I'm a professional writer, and though there's a book around here somewhere that I'm going to get back to, I pay the bills blogging. I make money trying to convince people of things. I know how to make a case for something. How to emphasize this point and avoid that one. I know how to imagine how something is going to land and how to work around the rhetorical points that make me look bad. I know how to lean in on the spin and give something a coat of paint and a polish.
We've all laughed (bitterly) when Trump said, "I don't have a racist bone in my body." We've all seen the person who claims their racism is about states' rights or that anti-choice legislation is somehow actually about 35th week pregnancy even though it targets everything after the six. We've all seen the argument that makes some case about child molestation when they really are just being transphobic bigots or claiming that sexual assault is the issue when it's not trans people sexually assaulting folks. We know that study after study after study says that people understand that anti-sex-work laws can be crafted to be harder on trafficking and exploitation, but what people really want is a reason that plays a little better at parties than for them to just come out as openly anti-sex worker.
Believe me when I tell you that a professional writer with time to revise can obfuscate their bigotry quite well. I say this as a writer. I say this as a reader. I say this as a lifetime activist who has read more elevated and genteel versions of "I'm not racist, but…" than I want to remember. These writers are the ambassadors for the version of the arguments that most people know JUUUUUUUST enough not to utter in mixed company.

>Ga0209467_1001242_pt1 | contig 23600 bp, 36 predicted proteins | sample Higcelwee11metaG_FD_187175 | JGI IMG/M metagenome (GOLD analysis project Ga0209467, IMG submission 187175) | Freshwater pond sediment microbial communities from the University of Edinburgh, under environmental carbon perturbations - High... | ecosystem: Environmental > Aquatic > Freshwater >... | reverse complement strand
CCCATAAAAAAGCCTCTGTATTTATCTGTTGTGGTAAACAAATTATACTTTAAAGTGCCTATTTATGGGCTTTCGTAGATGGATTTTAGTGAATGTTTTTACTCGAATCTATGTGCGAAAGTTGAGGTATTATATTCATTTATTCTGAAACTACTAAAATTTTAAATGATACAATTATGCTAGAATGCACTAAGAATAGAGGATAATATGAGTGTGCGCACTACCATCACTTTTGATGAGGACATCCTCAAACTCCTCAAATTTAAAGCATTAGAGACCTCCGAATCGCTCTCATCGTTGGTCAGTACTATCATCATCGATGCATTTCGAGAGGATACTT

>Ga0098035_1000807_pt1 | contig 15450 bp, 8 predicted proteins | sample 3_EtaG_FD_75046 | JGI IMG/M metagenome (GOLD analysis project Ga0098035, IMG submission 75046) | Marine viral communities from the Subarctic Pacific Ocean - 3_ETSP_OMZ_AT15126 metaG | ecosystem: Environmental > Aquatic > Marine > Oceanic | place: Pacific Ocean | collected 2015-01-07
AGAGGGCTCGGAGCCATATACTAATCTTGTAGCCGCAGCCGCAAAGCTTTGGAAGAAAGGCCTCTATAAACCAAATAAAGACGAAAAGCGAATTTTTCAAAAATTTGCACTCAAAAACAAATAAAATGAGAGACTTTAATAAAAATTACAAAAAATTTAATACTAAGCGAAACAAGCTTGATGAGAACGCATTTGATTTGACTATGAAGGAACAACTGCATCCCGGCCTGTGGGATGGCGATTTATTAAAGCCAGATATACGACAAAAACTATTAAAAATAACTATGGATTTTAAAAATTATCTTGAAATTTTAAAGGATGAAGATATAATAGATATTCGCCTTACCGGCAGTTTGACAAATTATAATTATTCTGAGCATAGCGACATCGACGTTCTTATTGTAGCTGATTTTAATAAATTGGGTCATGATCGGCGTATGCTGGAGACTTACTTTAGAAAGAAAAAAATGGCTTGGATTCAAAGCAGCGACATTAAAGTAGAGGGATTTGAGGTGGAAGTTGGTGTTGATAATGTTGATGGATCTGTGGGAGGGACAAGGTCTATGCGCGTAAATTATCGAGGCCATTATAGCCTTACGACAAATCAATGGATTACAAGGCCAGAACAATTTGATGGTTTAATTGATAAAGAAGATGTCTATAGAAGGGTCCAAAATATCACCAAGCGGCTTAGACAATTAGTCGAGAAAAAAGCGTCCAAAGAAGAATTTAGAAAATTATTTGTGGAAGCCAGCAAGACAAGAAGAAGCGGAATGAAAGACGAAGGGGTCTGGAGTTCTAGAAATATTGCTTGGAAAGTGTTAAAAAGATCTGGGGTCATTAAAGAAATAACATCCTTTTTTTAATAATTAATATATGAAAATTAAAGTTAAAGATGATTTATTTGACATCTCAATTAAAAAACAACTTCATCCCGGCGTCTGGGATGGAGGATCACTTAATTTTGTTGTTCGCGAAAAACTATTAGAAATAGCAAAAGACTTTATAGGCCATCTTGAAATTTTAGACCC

So when you read some writer's manifesto, just keep that in mind. One of literally the best and brightest writing minds on the planet might using their host of skills to make sure that you don't see what's going on behind the curtain. They want you to focus on the sleight of language that will never come out and say it. But you can watch the people reacting—the people in the groups that are affected. (The ones they are assuring you they would never stand against.) You can just ask these people, you know. You don't have to assume they're okay with something just because you read something with formal diction. You can just look and see that they are hurt. (Though this may require actually doing so and not just assuming.) And while most people know that it's better to check with BIPOC rather than Trump to find out if Trump is a racist, all those big vocabulary words sometimes mean people forget that the same rules apply to everyone. White people don't get to decide who's racist—no matter how good at writing they are.
You can also watch the allies—the people who have the writer's back. The people crowding in, in throngs and mobs and hordes. The ones who aren't quite so good at the misdirection and who slip up (often) and say the quiet part out loud. The comment sections and the conversations they think are just "their people" that begin to fill with the real sentiments. Glance at who is on the writer's side and it's piss easy to tell if maybe their diplomacy is covering up the truth.
Suddenly it will be crystal clear that all the fifty-cent words in the world won't change the fact that a marginalized group is being harmed, and the writer is doing it.
They just used more paragraphs.